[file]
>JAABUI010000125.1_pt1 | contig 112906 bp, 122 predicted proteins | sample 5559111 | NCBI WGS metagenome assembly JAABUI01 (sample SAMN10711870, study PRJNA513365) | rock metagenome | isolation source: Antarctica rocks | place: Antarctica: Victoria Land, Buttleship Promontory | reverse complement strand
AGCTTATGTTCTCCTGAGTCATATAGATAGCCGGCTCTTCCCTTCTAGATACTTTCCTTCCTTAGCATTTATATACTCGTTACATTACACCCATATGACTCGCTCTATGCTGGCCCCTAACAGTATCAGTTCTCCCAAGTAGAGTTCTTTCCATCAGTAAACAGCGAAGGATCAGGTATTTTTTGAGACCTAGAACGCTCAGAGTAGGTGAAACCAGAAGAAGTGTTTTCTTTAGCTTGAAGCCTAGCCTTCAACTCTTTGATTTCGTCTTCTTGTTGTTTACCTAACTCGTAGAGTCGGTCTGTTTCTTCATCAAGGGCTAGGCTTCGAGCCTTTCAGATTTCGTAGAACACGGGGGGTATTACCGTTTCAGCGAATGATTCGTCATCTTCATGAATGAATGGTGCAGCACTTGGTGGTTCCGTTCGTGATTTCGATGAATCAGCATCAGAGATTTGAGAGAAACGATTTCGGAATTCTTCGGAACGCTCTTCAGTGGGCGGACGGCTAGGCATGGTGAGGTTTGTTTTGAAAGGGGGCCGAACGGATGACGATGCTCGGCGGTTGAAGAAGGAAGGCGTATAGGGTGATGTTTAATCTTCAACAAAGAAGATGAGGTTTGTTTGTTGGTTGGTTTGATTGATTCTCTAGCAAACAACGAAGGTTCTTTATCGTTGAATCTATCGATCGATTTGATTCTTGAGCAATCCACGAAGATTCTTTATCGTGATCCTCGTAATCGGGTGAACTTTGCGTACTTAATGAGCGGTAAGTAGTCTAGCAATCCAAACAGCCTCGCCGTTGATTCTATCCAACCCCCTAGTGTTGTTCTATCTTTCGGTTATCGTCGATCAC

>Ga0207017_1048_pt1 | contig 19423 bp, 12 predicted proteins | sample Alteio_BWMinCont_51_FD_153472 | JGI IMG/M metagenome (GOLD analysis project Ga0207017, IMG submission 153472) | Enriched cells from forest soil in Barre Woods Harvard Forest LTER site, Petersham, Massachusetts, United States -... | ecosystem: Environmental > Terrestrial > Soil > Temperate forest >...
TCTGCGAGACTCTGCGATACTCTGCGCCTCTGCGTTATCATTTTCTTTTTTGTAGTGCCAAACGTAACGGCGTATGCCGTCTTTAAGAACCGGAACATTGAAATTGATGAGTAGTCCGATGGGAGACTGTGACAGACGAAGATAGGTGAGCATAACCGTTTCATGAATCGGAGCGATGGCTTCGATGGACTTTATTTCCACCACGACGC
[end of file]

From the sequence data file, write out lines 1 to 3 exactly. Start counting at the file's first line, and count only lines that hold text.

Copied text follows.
>JAABUI010000125.1_pt1 | contig 112906 bp, 122 predicted proteins | sample 5559111 | NCBI WGS metagenome assembly JAABUI01 (sample SAMN10711870, study PRJNA513365) | rock metagenome | isolation source: Antarctica rocks | place: Antarctica: Victoria Land, Buttleship Promontory | reverse complement strand
AGCTTATGTTCTCCTGAGTCATATAGATAGCCGGCTCTTCCCTTCTAGATACTTTCCTTCCTTAGCATTTATATACTCGTTACATTACACCCATATGACTCGCTCTATGCTGGCCCCTAACAGTATCAGTTCTCCCAAGTAGAGTTCTTTCCATCAGTAAACAGCGAAGGATCAGGTATTTTTTGAGACCTAGAACGCTCAGAGTAGGTGAAACCAGAAGAAGTGTTTTCTTTAGCTTGAAGCCTAGCCTTCAACTCTTTGATTTCGTCTTCTTGTTGTTTACCTAACTCGTAGAGTCGGTCTGTTTCTTCATCAAGGGCTAGGCTTCGAGCCTTTCAGATTTCGTAGAACACGGGGGGTATTACCGTTTCAGCGAATGATTCGTCATCTTCATGAATGAATGGTGCAGCACTTGGTGGTTCCGTTCGTGATTTCGATGAATCAGCATCAGAGATTTGAGAGAAACGATTTCGGAATTCTTCGGAACGCTCTTCAGTGGGCGGACGGCTAGGCATGGTGAGGTTTGTTTTGAAAGGGGGCCGAACGGATGACGATGCTCGGCGGTTGAAGAAGGAAGGCGTATAGGGTGATGTTTAATCTTCAACAAAGAAGATGAGGTTTGTTTGTTGGTTGGTTTGATTGATTCTCTAGCAAACAACGAAGGTTCTTTATCGTTGAATCTATCGATCGATTTGATTCTTGAGCAATCCACGAAGATTCTTTATCGTGATCCTCGTAATCGGGTGAACTTTGCGTACTTAATGAGCGGTAAGTAGTCTAGCAATCCAAACAGCCTCGCCGTTGATTCTATCCAACCCCCTAGTGTTGTTCTATCTTTCGGTTATCGTCGATCAC

>Ga0207017_1048_pt1 | contig 19423 bp, 12 predicted proteins | sample Alteio_BWMinCont_51_FD_153472 | JGI IMG/M metagenome (GOLD analysis project Ga0207017, IMG submission 153472) | Enriched cells from forest soil in Barre Woods Harvard Forest LTER site, Petersham, Massachusetts, United States -... | ecosystem: Environmental > Terrestrial > Soil > Temperate forest >...